Ex-Microsoft CEO Steve Ballmer just achieved something truly sublime

When wealthy tech executives make their money and depart, not all achieve greater things. Steve Ballmer, however, was just given a wonderful accolade. Unlike one of his fellow tech executives.

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Some tech executives have an excellent afterlife.

Screenshot by ZDNet

You remember the rabid enthusiasm.

You remember the incantations of "developers, developers, developers."

And you try to forget how he laughed at the idea that Apple could make a successful phone.

Steve Ballmer's life has surely been interesting, if not always garlanded with absolute success.

This week, however, the former Microsoft CEO ascended to a place that few may have imagined.

In a poll of senior people in and around the NBA, Ballmer was voted the best owner in basketball.

The poll, conducted by The Athletic, saw Ballmer rise far above the rim of NBA ownership, ascending to a level of respect few might have imagined when he first bought the Los Angeles Clippers a mere six years ago.

The Clippers, after all, were a joke. A bad, sad joke. They were owned by Donald Sterling, who was banned for life by the NBA for racist comments. They were also a routinely terrible team, where players went to wilt. Only in the last couple of years of Sterling's ownership did they begin to show signs of (playing) competence.

Yet Ballmer wafted in, offered ever more ludicrously peculiar bodily movements during games, and went about creating something respectable and even admirable.

Their playoff record remains disappointing. They haven't gone beyond the conference semi-finals.

In The Athletic's survey, however, Ballmer is described as an owner who "will spend unapologetically and pays," which sounds like only some tech executives I know.

Moreover, according to a scout, Ballmer "lets his people do their jobs." Not the worst advice for a tech executive, that. But we'll return to the idea of letting people do their jobs shortly.

Of course, Ballmer has a few advantages. He's the richest owner in the NBA. He's also bought the old Forum where he hopes to give his team an actual brand identity, away from sharing an arena with the constantly bloviating Los Angeles Lakers. (Disclosure: Golden State Warriors fan.)

Of course, there's some suspicion that Ballmer has bought his adoration. An NBA agent commented: "Ballmer is the best because it's, 'Hey Steve, we need this'. OK, boom."

Still, he's not the only tech executive to become an NBA owner.

The Dallas Mavericks' Mark Cuban has owned his team for, can it really be, 20 years. Those who have played for him say he was a pioneer in making sure the players were treated especially well. And, indeed, in this survey Cuban placed handily at No. 3, ahead of the constantly successful and occasionally boasty Warriors' owners Joe Lacob -- a Kleiner Perkins partner -- and entertainment executive Peter Guber.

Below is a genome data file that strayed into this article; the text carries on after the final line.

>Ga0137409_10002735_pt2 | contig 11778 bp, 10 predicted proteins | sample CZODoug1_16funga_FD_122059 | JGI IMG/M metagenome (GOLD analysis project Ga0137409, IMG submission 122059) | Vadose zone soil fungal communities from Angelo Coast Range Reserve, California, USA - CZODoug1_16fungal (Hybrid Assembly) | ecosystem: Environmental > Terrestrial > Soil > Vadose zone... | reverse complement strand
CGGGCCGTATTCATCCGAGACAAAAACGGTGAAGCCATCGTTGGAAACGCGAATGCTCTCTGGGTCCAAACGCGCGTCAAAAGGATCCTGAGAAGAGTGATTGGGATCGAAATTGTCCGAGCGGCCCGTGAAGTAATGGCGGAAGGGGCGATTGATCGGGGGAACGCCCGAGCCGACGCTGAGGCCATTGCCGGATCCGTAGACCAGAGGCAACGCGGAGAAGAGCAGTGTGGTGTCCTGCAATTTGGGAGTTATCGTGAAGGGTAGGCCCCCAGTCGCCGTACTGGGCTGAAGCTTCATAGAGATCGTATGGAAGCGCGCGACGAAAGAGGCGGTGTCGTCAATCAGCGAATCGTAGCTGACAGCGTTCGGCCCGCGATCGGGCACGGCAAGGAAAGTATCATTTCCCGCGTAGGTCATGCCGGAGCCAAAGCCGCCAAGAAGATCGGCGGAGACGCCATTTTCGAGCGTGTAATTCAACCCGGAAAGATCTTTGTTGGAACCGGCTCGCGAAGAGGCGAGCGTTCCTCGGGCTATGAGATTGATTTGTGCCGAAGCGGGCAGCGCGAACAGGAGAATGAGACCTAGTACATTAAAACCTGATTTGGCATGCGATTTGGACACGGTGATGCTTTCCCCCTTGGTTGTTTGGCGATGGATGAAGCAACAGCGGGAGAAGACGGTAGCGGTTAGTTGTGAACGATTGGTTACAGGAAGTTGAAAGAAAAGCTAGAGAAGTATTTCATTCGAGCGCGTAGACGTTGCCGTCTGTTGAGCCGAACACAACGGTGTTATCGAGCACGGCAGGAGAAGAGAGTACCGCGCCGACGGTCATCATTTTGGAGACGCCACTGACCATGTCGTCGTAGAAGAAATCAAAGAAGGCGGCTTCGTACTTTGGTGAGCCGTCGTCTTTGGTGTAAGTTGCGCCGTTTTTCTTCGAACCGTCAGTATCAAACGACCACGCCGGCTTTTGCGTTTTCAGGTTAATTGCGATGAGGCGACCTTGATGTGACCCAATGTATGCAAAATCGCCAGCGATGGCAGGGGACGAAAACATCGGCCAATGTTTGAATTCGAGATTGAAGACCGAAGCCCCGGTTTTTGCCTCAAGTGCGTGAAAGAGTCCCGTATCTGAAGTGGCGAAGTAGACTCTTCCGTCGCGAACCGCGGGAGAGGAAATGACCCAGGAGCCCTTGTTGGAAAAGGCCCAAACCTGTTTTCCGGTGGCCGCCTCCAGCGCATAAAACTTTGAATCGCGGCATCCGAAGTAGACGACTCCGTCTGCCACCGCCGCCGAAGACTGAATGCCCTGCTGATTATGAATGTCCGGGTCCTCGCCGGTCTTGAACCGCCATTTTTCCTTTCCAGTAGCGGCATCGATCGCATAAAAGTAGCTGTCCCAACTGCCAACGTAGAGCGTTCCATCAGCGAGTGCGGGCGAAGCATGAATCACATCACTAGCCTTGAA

So tech executives really do know how to run things, right? Even in sports? Not entirely, it seems.

For at the bottom of The Athletic's list wasn't the routinely mocked New York Knicks owner James Dolan. It was another man of tech -- Sacramento Kings owner Vivek Ranadive.

Ranadive is the founder and former CEO of Tibco software. He built the Kings a new arena in downtown Sacramento. It is, at least of all the NBA arenas I've wandered into, the very best for being able to truly enjoy the game and the view outside. (And, with the erratic nature of the Kings, sometimes you really need the view outside.)

Yet within NBA circles Ranadive is said to be -- at least according to this survey -- not the finest of leaders. He's owned his team a year longer than has Ballmer. Yet general managers and coaches have breezed through the Kings like coastal squalls.

Some commentary on the state of the Kings and Ranadive's stewardship was a touch unkind. One executive described Ranadive like this: "His intentions are good, but in terms of hiring the basketball people and letting them do their work, he both hires bad basketball people and doesn't let them do their work."

A heady mixture, that. Micromanagement doesn't often work. Even when it gets results, it doesn't often make employees happy.

There's no true reason why former tech executives should instinctively know how to run a sports franchise. Some may have relied on engineers and their technology. Some may have merely got lucky.

They may not be used to dealing with the more mercurial, occasionally demanding nature of NBA players. Professional sports are also fickle by their very nature. A vital player gets injured and suddenly your team isn't what it was -- as Lacob and the Warriors found out in recent times.

Still, when some tech executives have money they believe they can do anything. (Actually, some believe that even before they have money.) At least Ballmer seems to be putting heart and soul in the same place as his bank account,

I wonder if his Clippers will win the NBA title this season -- which begins on Tuesday. They have stars in Kawhi Leonard and Paul George. They have a new coach in Tyronn Lue. They have the best owner in the NBA.

Oh, it's unlikely to happen, isn't it? Somewhere, they'll slip.

It's still worth admiring what Ballmer has achieved in his six years. It can't be easy leading in the shadow of a far more popular, sexier, more lovable (to many, unaccountably) brand in the Lakers.

Then again, Ballmer had quite some practice at that when he was at Microsoft.

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